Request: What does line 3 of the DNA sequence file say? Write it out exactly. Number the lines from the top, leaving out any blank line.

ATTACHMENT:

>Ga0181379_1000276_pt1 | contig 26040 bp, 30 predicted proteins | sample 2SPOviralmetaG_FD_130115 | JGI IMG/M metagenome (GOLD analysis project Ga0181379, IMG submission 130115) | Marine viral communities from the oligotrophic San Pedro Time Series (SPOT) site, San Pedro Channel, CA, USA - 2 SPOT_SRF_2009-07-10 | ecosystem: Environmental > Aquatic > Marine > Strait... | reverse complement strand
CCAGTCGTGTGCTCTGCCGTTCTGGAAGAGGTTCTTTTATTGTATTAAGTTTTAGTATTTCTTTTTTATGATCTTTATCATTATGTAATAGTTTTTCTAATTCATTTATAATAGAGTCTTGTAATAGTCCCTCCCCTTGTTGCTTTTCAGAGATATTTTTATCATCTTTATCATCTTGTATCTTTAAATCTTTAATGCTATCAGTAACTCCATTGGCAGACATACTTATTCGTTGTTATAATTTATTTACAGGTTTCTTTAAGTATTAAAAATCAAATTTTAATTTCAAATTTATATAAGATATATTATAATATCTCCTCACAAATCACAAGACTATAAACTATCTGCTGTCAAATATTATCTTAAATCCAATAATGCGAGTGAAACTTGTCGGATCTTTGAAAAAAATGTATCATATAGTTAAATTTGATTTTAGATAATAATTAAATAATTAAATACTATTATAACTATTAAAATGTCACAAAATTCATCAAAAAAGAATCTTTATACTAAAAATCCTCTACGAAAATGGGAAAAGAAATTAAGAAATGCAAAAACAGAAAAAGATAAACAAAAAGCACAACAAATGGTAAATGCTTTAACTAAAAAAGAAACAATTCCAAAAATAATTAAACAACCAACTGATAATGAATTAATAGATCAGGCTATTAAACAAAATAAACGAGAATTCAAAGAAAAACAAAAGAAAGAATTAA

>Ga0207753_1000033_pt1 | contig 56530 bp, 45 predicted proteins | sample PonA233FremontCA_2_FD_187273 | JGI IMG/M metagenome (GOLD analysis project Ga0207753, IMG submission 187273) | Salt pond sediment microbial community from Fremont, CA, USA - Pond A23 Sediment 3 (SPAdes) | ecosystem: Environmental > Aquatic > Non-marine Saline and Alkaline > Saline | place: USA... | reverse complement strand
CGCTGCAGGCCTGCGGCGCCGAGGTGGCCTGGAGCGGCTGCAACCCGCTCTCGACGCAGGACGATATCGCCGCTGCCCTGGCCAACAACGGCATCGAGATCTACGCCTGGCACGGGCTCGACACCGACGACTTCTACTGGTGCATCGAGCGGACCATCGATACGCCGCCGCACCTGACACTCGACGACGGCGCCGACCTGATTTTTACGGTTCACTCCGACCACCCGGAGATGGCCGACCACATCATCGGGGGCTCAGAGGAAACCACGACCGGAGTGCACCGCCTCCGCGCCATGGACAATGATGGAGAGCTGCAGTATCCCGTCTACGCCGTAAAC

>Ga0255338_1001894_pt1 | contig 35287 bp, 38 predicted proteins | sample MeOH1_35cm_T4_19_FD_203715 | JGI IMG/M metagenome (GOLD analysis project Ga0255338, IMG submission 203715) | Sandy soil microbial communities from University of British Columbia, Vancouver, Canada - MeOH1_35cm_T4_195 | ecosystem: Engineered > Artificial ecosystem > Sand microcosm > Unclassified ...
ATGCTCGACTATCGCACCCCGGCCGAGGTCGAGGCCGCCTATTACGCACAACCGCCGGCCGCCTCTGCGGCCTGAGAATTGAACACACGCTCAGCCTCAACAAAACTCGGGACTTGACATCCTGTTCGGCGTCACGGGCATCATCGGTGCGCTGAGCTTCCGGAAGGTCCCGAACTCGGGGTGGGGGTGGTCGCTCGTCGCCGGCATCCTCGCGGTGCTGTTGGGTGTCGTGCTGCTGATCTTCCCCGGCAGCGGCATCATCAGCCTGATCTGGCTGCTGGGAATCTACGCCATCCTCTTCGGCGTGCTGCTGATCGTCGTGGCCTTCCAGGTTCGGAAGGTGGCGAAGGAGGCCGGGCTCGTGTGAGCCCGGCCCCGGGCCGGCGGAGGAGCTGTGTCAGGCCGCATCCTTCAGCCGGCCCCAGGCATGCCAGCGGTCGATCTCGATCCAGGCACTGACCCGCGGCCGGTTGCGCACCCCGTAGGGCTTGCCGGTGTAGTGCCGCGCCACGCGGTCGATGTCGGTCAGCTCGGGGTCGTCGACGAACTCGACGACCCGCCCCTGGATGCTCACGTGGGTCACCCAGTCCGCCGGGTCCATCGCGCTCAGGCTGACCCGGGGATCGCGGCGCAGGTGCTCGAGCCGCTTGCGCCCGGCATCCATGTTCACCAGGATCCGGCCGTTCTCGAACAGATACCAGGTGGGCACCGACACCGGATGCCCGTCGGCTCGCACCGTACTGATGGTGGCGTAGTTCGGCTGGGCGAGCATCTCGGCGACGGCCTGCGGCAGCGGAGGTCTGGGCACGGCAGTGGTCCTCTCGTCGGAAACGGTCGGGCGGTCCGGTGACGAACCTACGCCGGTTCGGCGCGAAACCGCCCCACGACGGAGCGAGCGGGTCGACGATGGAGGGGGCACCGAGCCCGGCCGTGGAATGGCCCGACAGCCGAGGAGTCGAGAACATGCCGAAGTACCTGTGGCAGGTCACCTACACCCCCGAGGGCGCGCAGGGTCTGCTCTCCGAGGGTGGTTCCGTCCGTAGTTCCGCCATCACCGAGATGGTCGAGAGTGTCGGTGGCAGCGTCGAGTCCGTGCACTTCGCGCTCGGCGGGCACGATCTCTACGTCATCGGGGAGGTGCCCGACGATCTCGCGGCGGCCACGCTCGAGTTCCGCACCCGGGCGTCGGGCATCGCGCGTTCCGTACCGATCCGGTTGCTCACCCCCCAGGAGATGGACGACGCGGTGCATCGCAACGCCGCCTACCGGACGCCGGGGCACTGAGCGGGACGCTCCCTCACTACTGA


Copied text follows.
>Ga0207753_1000033_pt1 | contig 56530 bp, 45 predicted proteins | sample PonA233FremontCA_2_FD_187273 | JGI IMG/M metagenome (GOLD analysis project Ga0207753, IMG submission 187273) | Salt pond sediment microbial community from Fremont, CA, USA - Pond A23 Sediment 3 (SPAdes) | ecosystem: Environmental > Aquatic > Non-marine Saline and Alkaline > Saline | place: USA... | reverse complement strand